Woe is me!
Posted under The Rectory Bulletin | Isaiah 6
In the year that King Uzziah died I saw the Lord sitting upon a throne, high and lifted up; and the train of his robe filled the temple. Above him stood the seraphim. Each had six wings: with two he covered his face, and with two he covered his feet, and with two he flew. And one called to another and said: “Holy, holy, holy is the LORD of hosts; the whole earth is full of his glory!” And the foundations of the thresholds shook at the voice of him who called, and the house was filled with smoke. And I said: “Woe is me! For I am lost; for I am a man of unclean lips, and I dwell in the midst of a people of unclean lips; for my eyes have seen the King, the LORD of hosts!” (Isaiah 6:1–5)
Yesterday we saw how Isaiah’s vision of God demonstrated the utter holiness of God. The prophet saw into the very throne-room of God as the seraphim cried out “holy, holy, holy”. (We even read that Isaiah “saw the Lord”, but we’ll come back to that on Saturday). This vision was profound for Isaiah, but it did not fill him with the joy or exuberance you might suspect. No, his response was one of despair:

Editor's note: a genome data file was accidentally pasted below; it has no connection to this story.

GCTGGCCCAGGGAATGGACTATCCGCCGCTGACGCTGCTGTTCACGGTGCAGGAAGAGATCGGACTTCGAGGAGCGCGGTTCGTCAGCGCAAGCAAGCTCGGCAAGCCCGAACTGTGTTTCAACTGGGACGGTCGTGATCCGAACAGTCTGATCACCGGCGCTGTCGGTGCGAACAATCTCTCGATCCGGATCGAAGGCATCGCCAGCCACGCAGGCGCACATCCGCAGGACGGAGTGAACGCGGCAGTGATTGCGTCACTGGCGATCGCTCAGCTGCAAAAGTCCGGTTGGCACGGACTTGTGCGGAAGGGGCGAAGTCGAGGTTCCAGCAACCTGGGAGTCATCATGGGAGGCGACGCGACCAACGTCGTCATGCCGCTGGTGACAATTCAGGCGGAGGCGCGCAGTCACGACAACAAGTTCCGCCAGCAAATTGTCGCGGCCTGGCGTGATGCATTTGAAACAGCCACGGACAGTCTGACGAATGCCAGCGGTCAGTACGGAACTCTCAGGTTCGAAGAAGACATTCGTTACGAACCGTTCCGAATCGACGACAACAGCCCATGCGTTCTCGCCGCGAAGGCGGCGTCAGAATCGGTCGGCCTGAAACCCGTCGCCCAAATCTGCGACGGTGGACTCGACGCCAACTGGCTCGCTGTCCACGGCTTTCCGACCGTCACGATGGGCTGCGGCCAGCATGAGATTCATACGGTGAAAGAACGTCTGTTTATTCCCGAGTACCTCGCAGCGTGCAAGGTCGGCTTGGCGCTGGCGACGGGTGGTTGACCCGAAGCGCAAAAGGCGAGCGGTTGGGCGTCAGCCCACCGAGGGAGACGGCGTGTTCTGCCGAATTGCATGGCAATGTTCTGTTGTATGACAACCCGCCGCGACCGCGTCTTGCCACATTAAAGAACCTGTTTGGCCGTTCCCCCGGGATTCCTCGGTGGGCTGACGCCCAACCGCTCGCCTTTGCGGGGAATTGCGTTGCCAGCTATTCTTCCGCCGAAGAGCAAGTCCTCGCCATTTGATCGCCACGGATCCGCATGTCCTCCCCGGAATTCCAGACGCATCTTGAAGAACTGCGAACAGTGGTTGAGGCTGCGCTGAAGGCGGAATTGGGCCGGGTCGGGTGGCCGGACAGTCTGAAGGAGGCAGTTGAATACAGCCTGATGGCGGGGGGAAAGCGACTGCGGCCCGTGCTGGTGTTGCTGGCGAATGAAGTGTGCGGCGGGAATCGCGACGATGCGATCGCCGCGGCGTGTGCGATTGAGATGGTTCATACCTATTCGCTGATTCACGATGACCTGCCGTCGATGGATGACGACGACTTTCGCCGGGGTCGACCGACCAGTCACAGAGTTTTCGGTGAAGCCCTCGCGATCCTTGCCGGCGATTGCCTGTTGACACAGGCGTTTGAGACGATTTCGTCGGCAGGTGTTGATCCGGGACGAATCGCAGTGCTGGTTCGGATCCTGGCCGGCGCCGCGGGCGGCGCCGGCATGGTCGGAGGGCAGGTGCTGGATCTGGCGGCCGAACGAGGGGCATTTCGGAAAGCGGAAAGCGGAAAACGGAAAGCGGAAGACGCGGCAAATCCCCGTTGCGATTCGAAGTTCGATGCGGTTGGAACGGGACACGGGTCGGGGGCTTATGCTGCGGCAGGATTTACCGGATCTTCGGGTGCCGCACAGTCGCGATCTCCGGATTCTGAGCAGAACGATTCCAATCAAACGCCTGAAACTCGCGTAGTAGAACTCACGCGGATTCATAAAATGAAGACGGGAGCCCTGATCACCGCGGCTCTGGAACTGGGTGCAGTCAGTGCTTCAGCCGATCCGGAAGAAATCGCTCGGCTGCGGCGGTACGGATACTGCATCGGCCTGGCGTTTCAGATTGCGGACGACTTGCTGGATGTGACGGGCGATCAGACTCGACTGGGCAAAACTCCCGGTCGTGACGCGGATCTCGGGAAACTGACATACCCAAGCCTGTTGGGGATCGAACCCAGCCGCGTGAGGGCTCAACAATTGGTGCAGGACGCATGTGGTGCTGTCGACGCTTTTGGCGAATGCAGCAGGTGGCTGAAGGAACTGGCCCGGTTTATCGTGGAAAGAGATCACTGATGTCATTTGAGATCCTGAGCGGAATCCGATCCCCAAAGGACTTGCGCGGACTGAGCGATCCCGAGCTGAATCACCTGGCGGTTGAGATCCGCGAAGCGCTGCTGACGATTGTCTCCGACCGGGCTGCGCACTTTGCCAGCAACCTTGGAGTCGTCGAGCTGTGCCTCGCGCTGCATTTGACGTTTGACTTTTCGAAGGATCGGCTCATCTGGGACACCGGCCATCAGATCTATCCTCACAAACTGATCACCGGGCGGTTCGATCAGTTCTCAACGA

“Woe is me! For I am lost; for I am a man of unclean lips, and I dwell in the midst of a people of unclean lips; for my eyes have seen the King, the LORD of hosts!”
The reality is this: when we view the utter holiness of God we look rather shabby in comparison. All our self-justification melts away when we see what true holiness is like. What other response could Isaiah have had? In contrast with the God who defines holy, what we might call “righteous” is brought into the light. No wonder that Isaiah, much later, states: “all our righteousnesses are as filthy rags” (Isaiah 64:6)
So was the point of all this to humble Isaiah, to put him in his place? Well, yes. And no. It was important that Isaiah gained a proper perspective on himself, but not so that he might sit in despair. A proper diagnoses was needed so that Isaiah might then throw himself on the mercy of God. Calvin’s justly famous Institutes of the Christian Religion begins with the phrase: “Nearly all wisdom we possess, that is to say, true and sound wisdom, consists of two parts: the knowledge of God and of ourselves”.
To see ourselves in the light of God is humbling, but it is also glorious when we then realise that nonetheless God loves us, calls us and forgives us. This is the “Amazing Grace” of which Newton wrote, the grace which God shows even when we are shabby.